Significant Health Care Event
There have been several events that have helped to change and mold health care throughout history in the United States.Some influences that have are significant to benefit Americans and stay on track with the needs of Americans include society, culture, finance, religion, politics, technology, health trends, environment, and population (Shi & Singh, 2012) Significant Event’s Relation to Health Care In the year 2011 there were many reports in the media regarding bisphenol A (BPA).
BPA is a hormone-disrupting chemical linked to adverse health effects like cancer, infertility, diabetes, obesity and ADHD (Newbold, 2009) A large amount of BPA has been removed from water bottles as well as baby bottles.However, the epoxy resin lining food cans was still a grave concern and widespread problem throughout the United States.
A new study done during this time found BPA in several canned fruits, vegetables, and pasta treats consumed by many children.
A Harvard study found that volunteers who consumed canned soup daily for five days had a 1,000 percent increase in urinary BPA (Datz, 2011). BPA is found in many foods and drinks ingested by Americans every day. It has also been proven to be found in sealants and dentistry composites used by dentists. Many countries have banned BPA use in baby bottles, sippy cups, along with other products primarily used by children. BPA has been used in the United States since the 1950s, and was approved as a food additive by the FDA at that time (Rust & Kissinger, 2009).
Personal Accountability for a healthier lifestyle Another event that has become more common in the United States is personal responsibility of each American to lead a healthier life that leads to a decrease in health care costs in the long run. Access to effective health care is an important component to many people as well as an important social responsibility. Americans as a society can find many ways to promote healthy environments and lifestyles. These ways include pollution control, occupational health, sanitation, preventative medical care and education, along with food and drug safety.
Greater attention should be paid to strategies for health promotion other than access to healthcare, such as environmental and public health and health research (Resnick, 2007). The lifestyle of many Americans is the primary cause of the majority of illnesses in the United States. The leading causes of disease have been proven to be contributing factors to disease and death in the United States. Chronic diseases are the leading cause of disability as well as death in the United States and are on the rise. 7 out of 10 deaths among Americans each year are from chronic diseases.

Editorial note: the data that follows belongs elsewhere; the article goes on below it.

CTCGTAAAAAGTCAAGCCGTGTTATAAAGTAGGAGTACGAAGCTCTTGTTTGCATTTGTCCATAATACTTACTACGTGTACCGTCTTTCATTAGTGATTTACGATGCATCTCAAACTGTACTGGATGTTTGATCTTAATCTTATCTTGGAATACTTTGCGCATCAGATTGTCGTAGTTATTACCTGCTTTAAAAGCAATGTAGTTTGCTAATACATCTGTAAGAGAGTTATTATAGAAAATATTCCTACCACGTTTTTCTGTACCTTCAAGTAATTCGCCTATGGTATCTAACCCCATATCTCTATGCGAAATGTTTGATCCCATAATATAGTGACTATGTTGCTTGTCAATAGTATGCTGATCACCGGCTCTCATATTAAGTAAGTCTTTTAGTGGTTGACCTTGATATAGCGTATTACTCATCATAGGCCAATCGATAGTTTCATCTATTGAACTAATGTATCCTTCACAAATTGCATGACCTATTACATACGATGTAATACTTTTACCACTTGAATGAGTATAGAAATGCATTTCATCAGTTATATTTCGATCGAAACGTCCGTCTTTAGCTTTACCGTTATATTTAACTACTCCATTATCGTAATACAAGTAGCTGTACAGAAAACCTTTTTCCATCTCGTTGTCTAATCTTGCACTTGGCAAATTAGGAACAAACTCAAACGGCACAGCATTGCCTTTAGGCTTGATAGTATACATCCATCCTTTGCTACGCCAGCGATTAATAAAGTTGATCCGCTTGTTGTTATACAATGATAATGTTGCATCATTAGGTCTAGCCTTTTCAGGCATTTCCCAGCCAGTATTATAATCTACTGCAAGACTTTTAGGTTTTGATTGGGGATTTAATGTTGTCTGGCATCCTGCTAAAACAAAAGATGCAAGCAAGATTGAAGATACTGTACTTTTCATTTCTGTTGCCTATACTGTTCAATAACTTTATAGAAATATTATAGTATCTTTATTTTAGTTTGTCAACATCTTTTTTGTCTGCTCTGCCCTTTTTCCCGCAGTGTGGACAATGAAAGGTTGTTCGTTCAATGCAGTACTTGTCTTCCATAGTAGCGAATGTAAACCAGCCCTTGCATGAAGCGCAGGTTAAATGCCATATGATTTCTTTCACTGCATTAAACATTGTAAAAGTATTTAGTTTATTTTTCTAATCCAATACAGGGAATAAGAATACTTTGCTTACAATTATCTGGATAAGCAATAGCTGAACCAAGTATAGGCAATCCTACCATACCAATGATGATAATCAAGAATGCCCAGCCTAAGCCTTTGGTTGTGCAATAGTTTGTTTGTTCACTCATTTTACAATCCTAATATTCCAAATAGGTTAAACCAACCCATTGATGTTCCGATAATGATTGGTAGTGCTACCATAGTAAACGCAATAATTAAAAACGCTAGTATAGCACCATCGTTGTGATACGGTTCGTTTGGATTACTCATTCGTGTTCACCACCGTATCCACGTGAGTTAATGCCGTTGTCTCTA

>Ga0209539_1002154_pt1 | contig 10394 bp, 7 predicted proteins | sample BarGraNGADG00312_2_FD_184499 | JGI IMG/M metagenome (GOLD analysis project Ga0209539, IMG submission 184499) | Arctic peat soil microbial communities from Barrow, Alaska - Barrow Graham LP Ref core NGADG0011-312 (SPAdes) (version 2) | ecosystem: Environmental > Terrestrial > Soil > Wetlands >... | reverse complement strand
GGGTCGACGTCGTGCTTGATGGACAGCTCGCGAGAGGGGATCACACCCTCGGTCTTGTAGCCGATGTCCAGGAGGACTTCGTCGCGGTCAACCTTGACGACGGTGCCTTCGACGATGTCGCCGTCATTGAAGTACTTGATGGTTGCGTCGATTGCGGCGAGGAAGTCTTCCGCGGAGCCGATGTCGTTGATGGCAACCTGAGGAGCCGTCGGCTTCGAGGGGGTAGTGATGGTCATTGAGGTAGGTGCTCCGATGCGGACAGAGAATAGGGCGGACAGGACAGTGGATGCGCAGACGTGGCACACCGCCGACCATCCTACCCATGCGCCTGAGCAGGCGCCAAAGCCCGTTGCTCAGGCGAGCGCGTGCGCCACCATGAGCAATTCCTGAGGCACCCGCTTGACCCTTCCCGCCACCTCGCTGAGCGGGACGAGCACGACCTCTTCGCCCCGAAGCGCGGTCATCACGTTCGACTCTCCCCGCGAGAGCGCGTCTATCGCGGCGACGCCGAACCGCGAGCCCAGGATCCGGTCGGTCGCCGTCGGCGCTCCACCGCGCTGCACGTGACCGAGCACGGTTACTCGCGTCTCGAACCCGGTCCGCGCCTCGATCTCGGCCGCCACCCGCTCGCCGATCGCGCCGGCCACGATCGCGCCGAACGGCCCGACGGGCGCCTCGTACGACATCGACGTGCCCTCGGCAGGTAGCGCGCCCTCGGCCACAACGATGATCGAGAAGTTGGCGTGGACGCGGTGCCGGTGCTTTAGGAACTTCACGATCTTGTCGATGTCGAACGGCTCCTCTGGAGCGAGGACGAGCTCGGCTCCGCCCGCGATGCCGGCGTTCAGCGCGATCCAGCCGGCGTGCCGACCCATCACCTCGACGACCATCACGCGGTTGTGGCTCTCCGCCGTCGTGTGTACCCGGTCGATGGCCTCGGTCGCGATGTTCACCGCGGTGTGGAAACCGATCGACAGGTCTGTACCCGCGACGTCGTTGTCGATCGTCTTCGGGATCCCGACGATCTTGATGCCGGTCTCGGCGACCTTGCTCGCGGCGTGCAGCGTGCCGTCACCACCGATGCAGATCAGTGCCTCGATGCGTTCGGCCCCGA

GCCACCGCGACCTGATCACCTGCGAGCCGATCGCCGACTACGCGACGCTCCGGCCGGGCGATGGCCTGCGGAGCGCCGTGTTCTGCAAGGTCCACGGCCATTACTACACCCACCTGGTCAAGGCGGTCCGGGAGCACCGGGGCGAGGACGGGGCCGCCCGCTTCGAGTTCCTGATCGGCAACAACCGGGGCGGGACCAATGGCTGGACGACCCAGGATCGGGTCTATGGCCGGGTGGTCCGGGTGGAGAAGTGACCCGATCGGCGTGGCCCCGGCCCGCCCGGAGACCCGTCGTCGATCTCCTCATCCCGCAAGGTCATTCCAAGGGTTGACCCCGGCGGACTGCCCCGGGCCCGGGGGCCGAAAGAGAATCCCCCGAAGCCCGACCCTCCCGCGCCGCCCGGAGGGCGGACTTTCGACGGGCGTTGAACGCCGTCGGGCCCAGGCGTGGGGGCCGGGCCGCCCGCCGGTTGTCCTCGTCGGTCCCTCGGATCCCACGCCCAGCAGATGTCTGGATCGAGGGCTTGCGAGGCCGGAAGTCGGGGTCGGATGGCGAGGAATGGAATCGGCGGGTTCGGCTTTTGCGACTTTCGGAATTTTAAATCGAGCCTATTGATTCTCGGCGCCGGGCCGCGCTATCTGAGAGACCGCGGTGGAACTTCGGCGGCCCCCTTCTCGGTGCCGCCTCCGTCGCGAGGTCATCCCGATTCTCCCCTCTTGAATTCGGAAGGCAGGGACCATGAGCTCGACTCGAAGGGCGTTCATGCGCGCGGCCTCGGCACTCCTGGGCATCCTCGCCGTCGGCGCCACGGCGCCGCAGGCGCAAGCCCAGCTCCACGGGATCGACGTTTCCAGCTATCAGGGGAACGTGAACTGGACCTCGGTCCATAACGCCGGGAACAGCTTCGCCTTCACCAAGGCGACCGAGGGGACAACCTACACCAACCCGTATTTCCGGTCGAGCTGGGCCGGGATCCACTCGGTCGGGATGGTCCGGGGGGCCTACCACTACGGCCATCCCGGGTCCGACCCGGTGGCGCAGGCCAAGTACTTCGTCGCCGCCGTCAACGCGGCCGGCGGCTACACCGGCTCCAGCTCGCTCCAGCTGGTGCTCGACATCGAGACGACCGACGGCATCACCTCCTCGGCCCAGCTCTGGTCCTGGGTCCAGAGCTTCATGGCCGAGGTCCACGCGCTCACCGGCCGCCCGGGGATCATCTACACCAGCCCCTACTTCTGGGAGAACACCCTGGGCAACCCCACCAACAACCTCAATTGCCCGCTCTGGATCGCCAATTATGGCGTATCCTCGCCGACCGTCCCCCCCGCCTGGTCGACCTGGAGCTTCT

Heart disease, cancer and stroke account for more than 50% of all deaths each year (Kung, Hoyert, Xu, & Murphy, 2005). More than one-third of all adults do not meet recommendations for aerobic physical activity based on the 2008 Physical Activity Guidelines for Americans, and 23% report no leisure-time physical activity at all in the preceding month, cigarette smoking is more prevalent in high school students as of 2007 with a reported percentage of 20%, and more than 43 million adults are cigarette smokers in the United States (Centers for Disease Control and Prevention, 2008).
Lung cancer is the leading cause of cancer death, and cigarette smoking causes almost all cases. Compared to nonsmokers, men who smoke are about 23 times more likely to develop lung cancer and women who smoke are about 13 times more likely. Smoking causes about 90% of lung cancer deaths in men and almost 80% in women. Smoking also causes cancer of the voice box (larynx), mouth and throat, esophagus, bladder, kidney, pancreas, cervix, and stomach, and causes acute myeloid leukemia (U. S.
Department of Health and Human Services, 2004). Chronic conditions that are caused by poor lifestyle choices ultimately create a huge burden on health care spending in the United States. The cost of health care spending for chronic conditions has increased the United States from $75 billion in 1970, $2. 6 trillion in 2010, and is expected to reach $4. 8 trillion in 2021. 75% of these costs is because of unhealthy lifestyles that lead to chronic conditions (Centers for Medicare and Medicaid Services, 2011).
General practitioners and insurance companies must focus more on educational resources related to preventative medicine and care to ensure citizens lead healthier lifestyles that will lead to longevity of life. This can be a difficult task as physicians are taught to uphold a creed to take care of all people who are ill, and Americans as a society are obligated to care for vulnerable citizens. There are no quick fix solutions. However, I believe that education can assist many Americans to strive more to live a better and healthier lifestyle in order to avoid disease and death from one of the many preventable chronic conditions.